Alongside these largely lab-based approaches, many other investigations have centered around large-scale natural or social systems that are known (or suspected) to display scale-invariant behavior. Although these approaches were not always welcomed (at least initially) by specialists in the subjects examined, SOC has nevertheless become established as a strong candidate for explaining a number of natural phenomena, including: earthquakes (which, long before SOC was discovered, were known as a source of scale-invariant behavior such as the Gutenberg–Richter law describing the statistical distribution of earthquake size, and the Omori law describing the frequency of aftershocks^{[10]}^{[3]}); solar flares; fluctuations in economic systems such as financial markets (references to SOC are common in econophysics); landscape formation; forest fires; landslides; epidemics; neuronal avalanches in the cortex;^{[5]}^{[11]} 1/f noise in the amplitude of electrophysiological signals;^{[4]} and biological evolution (where SOC has been invoked, for example, as the dynamical mechanism behind the theory of "punctuated equilibria" put forward by Niles Eldredge and Stephen Jay Gould). These "applied" investigations of SOC have included both modelling (either developing new models or adapting existing ones to the specifics of a given natural system) and extensive data analysis to determine the existence and/or characteristics of natural scaling laws.

In addition, SOC has been applied to computational algorithms. Recently, it has been found that the avalanches from an SOC process, like the BTW model, make effective patterns in a random search for optimal solutions on graphs.^{[12]}
An example of such an optimization problem is graph coloring. The SOC process apparently helps the optimization from getting stuck in a local optimum without the use of any annealing scheme, as suggested by previous work on extremal optimization.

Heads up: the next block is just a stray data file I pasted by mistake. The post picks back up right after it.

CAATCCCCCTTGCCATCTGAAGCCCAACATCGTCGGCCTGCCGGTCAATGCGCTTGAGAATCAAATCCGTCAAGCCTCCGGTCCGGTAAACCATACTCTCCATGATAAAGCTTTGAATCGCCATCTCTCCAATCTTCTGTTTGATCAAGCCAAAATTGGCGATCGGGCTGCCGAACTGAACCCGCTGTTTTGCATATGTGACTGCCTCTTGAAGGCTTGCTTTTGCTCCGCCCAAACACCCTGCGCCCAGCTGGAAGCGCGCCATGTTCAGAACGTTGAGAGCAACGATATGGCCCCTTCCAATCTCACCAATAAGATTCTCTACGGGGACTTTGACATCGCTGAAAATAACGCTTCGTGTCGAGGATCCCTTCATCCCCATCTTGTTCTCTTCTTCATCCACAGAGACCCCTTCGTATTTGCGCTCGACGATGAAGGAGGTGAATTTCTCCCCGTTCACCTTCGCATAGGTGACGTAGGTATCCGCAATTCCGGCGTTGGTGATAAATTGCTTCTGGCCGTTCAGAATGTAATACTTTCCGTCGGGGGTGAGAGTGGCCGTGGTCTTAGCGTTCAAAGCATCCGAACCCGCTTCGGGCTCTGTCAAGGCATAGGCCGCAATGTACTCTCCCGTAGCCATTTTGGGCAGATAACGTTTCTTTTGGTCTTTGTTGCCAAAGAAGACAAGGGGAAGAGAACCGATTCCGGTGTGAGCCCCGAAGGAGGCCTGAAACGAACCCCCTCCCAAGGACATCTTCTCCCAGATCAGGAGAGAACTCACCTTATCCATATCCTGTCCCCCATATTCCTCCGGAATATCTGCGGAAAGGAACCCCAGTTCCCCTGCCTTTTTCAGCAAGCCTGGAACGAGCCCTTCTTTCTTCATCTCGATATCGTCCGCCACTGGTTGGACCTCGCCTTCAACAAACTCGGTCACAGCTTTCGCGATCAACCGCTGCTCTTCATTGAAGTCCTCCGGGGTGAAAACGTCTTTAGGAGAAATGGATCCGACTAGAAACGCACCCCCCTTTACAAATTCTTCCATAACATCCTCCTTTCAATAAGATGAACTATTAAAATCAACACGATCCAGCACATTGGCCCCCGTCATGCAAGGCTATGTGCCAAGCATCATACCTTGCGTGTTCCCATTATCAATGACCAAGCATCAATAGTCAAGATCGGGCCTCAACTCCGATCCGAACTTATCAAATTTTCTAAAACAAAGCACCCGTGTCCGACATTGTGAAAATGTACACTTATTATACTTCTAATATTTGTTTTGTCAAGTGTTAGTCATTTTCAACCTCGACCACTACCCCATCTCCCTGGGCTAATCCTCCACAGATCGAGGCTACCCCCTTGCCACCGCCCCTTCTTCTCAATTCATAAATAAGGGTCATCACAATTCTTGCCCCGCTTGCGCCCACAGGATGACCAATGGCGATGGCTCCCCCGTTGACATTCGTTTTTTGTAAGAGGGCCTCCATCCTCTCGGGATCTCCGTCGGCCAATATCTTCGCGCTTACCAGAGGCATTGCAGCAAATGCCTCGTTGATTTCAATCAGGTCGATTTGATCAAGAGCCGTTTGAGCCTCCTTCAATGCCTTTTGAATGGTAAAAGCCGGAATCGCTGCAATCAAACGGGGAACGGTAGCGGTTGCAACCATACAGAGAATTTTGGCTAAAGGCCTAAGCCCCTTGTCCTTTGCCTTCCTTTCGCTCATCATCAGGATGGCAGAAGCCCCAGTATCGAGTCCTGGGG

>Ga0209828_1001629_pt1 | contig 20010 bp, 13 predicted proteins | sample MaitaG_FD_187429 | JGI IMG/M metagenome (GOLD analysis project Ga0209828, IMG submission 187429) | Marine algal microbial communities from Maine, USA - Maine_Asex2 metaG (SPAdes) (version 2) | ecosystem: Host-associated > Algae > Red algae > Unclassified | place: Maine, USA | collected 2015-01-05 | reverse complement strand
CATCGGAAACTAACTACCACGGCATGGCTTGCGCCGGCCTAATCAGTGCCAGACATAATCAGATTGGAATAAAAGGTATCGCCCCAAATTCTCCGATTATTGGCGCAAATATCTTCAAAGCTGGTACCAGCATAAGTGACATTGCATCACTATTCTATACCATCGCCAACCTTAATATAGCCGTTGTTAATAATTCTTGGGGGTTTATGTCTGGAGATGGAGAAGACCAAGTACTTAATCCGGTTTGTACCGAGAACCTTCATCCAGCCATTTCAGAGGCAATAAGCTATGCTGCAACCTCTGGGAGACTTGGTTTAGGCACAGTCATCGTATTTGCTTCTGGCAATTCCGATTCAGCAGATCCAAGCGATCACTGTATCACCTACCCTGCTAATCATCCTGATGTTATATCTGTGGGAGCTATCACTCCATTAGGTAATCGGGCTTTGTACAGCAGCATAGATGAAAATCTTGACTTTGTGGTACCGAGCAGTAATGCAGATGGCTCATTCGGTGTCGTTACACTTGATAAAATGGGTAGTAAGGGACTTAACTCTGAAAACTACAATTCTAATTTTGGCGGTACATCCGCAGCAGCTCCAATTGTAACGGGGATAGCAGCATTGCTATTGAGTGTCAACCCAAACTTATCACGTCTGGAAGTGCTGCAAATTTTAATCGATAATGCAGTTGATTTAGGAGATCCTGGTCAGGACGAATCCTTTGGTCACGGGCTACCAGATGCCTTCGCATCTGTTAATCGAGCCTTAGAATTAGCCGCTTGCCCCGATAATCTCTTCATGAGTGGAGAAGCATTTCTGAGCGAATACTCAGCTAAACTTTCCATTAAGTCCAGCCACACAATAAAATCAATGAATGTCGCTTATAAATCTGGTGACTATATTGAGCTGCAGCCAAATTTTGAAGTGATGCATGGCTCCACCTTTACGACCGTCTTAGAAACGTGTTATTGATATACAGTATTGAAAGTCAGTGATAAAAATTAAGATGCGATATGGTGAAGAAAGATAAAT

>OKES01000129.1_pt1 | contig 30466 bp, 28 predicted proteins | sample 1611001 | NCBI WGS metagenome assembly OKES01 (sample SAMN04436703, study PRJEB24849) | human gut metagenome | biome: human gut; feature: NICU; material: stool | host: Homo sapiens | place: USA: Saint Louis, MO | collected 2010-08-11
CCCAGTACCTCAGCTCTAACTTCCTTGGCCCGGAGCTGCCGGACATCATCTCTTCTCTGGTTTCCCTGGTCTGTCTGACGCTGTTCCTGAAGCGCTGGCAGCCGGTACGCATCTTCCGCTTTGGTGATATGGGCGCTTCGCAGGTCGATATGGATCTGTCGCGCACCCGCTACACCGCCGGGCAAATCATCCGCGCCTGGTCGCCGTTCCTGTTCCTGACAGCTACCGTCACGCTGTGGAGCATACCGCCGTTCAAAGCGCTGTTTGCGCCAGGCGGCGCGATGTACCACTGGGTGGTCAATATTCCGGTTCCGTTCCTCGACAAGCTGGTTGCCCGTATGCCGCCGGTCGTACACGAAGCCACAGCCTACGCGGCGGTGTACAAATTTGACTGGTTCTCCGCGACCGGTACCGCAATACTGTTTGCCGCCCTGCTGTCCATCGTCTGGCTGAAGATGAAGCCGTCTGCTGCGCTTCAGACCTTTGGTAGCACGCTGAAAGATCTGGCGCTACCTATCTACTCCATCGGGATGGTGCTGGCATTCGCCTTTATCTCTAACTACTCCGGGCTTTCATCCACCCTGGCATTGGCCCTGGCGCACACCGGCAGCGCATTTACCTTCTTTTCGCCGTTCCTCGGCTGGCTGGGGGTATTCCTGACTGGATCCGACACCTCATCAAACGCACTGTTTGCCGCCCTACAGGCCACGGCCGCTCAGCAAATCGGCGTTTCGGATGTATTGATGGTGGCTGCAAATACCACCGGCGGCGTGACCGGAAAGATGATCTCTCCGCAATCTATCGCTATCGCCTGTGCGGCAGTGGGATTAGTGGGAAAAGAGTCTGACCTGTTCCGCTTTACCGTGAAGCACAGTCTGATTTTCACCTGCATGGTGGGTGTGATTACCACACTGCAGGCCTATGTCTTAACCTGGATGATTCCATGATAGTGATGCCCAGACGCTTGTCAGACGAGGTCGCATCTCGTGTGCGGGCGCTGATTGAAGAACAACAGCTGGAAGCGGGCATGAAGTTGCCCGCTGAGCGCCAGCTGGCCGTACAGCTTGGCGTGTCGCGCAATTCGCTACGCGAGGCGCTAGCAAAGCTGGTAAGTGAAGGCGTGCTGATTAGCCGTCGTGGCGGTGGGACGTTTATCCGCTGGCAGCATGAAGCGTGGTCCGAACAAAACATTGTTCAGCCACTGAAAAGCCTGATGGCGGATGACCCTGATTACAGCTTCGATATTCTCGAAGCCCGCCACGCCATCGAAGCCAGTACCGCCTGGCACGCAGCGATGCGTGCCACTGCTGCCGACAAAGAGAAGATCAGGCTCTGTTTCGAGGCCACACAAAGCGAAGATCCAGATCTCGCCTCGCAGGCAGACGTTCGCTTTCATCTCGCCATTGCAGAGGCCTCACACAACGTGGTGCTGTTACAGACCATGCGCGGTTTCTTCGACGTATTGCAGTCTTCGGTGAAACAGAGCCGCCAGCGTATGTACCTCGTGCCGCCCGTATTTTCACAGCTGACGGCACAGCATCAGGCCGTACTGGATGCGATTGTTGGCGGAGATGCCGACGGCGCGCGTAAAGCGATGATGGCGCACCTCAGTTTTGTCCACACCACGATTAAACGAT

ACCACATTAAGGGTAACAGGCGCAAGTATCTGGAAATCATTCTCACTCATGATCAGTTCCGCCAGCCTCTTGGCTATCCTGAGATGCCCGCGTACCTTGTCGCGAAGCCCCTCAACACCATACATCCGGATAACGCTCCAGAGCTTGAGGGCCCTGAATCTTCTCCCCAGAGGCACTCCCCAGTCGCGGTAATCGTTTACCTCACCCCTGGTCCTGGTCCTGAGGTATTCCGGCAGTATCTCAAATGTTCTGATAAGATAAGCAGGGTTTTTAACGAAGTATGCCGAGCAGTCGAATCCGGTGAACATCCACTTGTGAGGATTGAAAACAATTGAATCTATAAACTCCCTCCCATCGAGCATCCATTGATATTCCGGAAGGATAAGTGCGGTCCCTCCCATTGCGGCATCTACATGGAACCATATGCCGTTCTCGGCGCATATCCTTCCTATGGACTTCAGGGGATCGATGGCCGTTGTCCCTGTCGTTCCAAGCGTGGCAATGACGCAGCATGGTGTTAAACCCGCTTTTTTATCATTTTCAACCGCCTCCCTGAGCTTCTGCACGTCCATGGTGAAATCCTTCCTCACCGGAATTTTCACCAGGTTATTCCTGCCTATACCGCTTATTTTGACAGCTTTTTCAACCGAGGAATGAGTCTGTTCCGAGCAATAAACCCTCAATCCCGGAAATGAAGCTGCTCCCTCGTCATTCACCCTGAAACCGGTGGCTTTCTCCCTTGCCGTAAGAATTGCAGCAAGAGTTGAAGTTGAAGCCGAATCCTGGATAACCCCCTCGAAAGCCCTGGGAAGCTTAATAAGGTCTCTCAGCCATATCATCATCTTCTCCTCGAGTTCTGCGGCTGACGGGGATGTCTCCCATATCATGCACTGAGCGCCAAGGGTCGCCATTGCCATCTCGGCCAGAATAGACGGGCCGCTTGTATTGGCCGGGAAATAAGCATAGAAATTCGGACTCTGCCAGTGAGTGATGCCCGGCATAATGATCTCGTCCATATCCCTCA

The recent excitement generated by scale-free networks has raised some interesting new questions for SOC-related research: a number of different SOC models have been shown to generate such networks as an emergent phenomenon, as opposed to the simpler models proposed by network researchers where the network tends to be assumed to exist independently of any physical space or dynamics. While many single phenomena have been shown to exhibit scale-free properties over narrow ranges, a phenomenon offering by far a larger amount of data is solvent-accessible surface areas in globular proteins.^{[13]}
These studies quantify the differential geometry of proteins, and resolve many evolutionary puzzles regarding the biological emergence of complexity.^{[14]}

Despite the considerable interest and research output generated from the SOC hypothesis, there remains no general agreement with regards to its mechanisms in abstract mathematical form. Bak Tang and Wiesenfeld based their hypothesis on the behavior of their sandpile model.^{[1]} However,
it has been argued that this model would actually generate 1/f^{2} noise rather than 1/f noise.^{[15]}
This claim was based on untested scaling assumptions, and a more rigorous analysis showed that sandpile models
generally produce 1/f^{a} spectra, with a<2.^{[16]}
Other simulation models were proposed later that could produce true 1/f noise,^{[17]} and experimental sandpile models were observed to yield 1/f noise.^{[18]} In addition to the nonconservative theoretical model mentioned above, other theoretical models for SOC have been based upon information theory,^{[19]}
mean field theory,^{[20]}
the convergence of random variables,^{[21]}
and cluster formation.^{[22]} A continuous model of self-organised criticality is proposed by using tropical geometry.^{[23]}

In chronological order of development:

- Stick-slip model of fault failure
^{[10]}^{[3]} - Bak–Tang–Wiesenfeld sandpile
- Forest-fire model
- Olami–Feder–Christensen model
- Bak–Sneppen model